Category Archives: habit

What role does ritual play in your life?

Ritual is an inherently human activity. Rituals are created, repeated and relied on, as are habits. Yet rituals are almost the opposite of habits! Instead of making life conveniently manageable as habits tend to do, rituals bring full attention to the moment and the occasion, seeming to slow down time so that what is being experienced can be fully processed in a way that makes a deep and lasting impression.

When I was a teenager, all the formal rituals of life I saw around me seemed inauthentic, just empty gestures. I felt everything should be questioned, and all actions should be done with a freshness of thought and creativity, certainly not by rote. There was a lot I didn’t understand. The rituals I observed seemed dictated by an authority like the church, and I assumed people were just going along out of fear of going to hell. Perhaps some were, but for most there was deep comfort in the rituals they had probably been doing all their lives. I didn’t yet understand the value in that.

Especially at times of overwhelming emotion — at the death of a loved one, for example — long-established formal rituals provide valuable guidance, steps to follow through the maze of grief. Our family didn’t have that when my mother died. We stumbled around the empty space and muddled through somehow.

When it came to such things, we lived in the long shadow of my father’s rebellion against the church where his father had been a minister, and where Dad as an adolescent had to teach Sunday school for seven years. He became what we affectionately called a ‘raving’ atheist’ — probably one of the few who could quote scripture. 

He refused to allow us to put together any kind of memorial gathering for Mom. But he couldn’t refuse her one request she left with me (she didn’t trust Dad to remember!): to scatter her ashes in the wild azalea glen she loved. So I organized the immediate family, including my reluctant father, and we walked the trail to the bridge over a creek where the azaleas bloomed most densely. My brother and I clambered up off the trail and together scattered her ashes. In that moment, time stood still. There was awe and wonder. My nephew said, “Grandma would have been thrilled to death!”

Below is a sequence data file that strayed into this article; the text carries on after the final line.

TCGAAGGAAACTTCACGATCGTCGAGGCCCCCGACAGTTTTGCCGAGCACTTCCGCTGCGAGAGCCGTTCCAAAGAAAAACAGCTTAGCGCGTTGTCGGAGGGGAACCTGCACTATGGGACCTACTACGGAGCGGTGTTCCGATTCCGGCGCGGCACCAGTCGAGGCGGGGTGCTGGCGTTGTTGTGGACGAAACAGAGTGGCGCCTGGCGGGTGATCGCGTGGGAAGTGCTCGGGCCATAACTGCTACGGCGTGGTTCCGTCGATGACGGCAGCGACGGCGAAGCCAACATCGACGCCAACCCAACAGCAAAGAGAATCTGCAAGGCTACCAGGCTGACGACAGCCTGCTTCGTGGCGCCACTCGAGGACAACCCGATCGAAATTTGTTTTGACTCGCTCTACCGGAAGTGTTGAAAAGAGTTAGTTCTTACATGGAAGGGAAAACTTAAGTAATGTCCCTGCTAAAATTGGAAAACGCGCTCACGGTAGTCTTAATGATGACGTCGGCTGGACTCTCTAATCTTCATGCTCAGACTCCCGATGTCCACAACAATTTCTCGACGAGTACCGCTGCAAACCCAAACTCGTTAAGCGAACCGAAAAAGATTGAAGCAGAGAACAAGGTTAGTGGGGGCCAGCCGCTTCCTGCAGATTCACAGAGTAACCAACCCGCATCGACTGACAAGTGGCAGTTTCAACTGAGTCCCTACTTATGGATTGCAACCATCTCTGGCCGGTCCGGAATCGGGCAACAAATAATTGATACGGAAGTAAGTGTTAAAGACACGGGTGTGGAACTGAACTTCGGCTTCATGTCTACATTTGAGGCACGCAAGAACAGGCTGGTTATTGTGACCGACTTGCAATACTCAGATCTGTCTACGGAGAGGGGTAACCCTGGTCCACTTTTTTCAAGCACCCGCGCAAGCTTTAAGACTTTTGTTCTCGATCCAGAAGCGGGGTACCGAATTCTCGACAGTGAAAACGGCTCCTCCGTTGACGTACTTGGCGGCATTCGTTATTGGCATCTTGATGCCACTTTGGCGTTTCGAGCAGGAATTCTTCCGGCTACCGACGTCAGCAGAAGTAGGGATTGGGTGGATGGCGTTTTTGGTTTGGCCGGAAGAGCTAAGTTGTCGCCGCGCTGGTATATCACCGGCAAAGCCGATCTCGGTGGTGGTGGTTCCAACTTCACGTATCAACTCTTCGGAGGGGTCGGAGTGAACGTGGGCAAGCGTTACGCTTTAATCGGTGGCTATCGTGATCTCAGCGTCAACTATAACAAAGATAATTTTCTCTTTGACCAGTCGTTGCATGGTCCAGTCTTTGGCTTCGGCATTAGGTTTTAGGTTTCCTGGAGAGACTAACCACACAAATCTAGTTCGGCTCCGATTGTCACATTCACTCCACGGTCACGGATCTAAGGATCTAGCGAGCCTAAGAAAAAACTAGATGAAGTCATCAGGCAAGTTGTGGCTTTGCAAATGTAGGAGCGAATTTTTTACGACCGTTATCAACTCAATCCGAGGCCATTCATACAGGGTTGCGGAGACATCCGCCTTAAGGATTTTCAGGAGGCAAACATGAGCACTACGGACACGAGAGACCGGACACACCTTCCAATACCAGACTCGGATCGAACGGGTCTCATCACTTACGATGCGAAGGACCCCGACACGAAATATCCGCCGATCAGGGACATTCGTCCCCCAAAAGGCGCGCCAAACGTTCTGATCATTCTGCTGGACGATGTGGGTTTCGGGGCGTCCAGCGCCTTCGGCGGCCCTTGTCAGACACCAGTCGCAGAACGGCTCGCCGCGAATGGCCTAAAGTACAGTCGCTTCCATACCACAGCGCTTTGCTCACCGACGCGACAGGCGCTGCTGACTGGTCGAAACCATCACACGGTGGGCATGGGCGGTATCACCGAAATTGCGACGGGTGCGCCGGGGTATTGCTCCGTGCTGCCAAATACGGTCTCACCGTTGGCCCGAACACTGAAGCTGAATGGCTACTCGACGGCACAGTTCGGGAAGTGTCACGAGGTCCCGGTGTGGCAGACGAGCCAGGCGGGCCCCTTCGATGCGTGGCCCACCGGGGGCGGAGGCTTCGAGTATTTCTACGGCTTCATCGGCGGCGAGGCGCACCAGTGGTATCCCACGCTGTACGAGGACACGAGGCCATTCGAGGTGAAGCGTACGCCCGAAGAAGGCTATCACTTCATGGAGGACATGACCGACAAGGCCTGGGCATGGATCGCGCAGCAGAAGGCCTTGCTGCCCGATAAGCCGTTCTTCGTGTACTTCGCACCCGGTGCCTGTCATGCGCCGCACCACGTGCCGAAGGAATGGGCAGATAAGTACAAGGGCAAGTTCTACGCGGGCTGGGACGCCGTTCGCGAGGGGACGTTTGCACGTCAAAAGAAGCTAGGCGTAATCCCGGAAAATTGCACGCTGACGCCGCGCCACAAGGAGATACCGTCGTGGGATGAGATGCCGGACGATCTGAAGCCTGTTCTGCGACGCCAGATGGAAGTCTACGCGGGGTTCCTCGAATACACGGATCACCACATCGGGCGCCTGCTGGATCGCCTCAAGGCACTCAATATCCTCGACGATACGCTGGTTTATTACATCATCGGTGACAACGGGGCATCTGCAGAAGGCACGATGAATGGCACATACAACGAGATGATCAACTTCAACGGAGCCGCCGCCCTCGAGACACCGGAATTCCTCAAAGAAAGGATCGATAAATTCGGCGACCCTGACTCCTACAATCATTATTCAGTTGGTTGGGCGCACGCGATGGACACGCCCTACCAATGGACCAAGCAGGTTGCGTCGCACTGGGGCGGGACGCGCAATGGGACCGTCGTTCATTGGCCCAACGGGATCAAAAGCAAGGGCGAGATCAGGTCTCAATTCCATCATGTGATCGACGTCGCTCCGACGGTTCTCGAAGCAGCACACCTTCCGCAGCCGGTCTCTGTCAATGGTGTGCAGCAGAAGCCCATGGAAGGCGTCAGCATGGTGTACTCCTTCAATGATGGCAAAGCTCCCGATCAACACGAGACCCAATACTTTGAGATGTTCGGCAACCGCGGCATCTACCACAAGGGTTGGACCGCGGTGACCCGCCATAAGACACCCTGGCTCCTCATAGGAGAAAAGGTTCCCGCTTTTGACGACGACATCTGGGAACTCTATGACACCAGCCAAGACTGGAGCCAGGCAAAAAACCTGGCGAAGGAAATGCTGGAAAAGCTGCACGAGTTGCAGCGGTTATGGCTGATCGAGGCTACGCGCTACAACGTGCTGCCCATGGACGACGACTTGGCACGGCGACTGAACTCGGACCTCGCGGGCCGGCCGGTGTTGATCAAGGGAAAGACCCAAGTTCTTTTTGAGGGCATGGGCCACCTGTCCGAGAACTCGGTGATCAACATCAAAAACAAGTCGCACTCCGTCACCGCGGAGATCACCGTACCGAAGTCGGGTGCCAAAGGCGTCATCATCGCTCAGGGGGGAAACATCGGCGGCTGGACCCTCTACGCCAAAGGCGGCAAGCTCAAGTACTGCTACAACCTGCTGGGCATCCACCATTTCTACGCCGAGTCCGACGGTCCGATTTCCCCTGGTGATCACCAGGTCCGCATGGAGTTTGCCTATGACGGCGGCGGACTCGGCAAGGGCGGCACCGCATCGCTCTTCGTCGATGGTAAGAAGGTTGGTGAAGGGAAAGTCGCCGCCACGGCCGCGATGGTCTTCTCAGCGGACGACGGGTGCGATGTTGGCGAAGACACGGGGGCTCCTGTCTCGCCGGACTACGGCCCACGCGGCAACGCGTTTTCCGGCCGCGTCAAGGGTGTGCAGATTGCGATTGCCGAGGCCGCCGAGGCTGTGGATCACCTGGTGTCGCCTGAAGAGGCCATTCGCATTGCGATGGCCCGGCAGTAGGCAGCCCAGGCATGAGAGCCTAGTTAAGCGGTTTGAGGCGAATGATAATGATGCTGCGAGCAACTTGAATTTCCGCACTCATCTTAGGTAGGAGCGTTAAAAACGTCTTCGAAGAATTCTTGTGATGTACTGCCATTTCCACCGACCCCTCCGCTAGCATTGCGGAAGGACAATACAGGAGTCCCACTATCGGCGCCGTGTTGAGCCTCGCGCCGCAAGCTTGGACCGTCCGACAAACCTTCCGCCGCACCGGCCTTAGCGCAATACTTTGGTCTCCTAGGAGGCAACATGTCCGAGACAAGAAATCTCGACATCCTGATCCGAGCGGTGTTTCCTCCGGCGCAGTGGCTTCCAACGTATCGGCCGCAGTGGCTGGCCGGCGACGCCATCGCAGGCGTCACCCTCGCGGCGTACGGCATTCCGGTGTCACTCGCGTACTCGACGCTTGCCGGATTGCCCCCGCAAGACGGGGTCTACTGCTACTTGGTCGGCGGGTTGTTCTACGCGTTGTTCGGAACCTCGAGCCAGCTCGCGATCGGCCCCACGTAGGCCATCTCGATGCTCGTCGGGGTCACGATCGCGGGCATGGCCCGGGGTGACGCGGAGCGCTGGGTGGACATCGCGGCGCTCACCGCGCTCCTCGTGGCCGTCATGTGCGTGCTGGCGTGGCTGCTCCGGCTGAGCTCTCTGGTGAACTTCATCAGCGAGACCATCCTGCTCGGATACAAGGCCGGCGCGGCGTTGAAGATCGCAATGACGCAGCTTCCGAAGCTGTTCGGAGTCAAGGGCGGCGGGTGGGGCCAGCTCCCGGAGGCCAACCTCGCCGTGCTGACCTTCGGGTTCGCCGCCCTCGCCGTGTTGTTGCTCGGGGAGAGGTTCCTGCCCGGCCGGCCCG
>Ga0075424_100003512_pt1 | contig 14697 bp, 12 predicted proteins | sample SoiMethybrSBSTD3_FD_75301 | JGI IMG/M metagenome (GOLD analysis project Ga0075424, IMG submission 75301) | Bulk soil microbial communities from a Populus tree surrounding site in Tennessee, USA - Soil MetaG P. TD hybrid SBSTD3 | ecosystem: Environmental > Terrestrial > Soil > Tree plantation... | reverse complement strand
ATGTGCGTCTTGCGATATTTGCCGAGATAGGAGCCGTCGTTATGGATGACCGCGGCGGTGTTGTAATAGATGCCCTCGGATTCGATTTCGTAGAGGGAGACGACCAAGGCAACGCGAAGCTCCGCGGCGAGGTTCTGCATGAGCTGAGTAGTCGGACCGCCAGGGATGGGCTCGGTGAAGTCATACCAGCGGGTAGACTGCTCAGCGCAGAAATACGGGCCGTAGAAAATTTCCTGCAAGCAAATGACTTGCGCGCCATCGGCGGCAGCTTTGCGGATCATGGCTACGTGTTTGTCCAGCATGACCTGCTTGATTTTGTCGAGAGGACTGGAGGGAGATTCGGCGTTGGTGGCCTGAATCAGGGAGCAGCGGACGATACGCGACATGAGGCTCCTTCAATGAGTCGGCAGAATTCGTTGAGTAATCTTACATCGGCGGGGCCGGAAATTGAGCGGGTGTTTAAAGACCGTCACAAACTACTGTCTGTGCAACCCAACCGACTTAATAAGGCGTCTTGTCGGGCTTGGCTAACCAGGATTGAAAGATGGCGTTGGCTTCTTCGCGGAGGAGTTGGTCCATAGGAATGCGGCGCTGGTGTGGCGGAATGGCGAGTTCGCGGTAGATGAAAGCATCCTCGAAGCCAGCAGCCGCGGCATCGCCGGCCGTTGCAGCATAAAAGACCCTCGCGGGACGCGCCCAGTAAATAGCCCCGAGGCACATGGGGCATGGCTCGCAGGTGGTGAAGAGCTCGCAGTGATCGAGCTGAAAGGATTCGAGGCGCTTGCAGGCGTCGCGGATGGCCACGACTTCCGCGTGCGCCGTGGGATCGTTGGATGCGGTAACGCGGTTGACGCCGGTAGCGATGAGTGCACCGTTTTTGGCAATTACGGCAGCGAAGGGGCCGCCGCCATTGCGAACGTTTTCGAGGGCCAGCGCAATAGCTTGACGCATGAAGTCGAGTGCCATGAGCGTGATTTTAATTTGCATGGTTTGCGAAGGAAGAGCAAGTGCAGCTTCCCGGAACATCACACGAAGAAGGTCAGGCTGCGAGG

I craved more ritual on that outing. I wanted words from all present, spoken from the heart of that moment. I wanted a picnic afterwards to just be together with our shared emotions and memories. But what we had was a father in not great health in a deep state of mourning saying, ‘Okay, that’s done. Let’s get the hell out of here!’ So we did.

When he died five years later, we had a memorial for them both, in their home surrounded by masses of plum trees in perfect bloom.

Death and marriage have become major industries, monetizing the rituals to extreme degrees. But regardless of how much one spends on a funeral or a wedding, every coming together to release or unite loved ones has that moment of ritualized acknowledgment of what is really happening here. And that is what lives on and sustains us.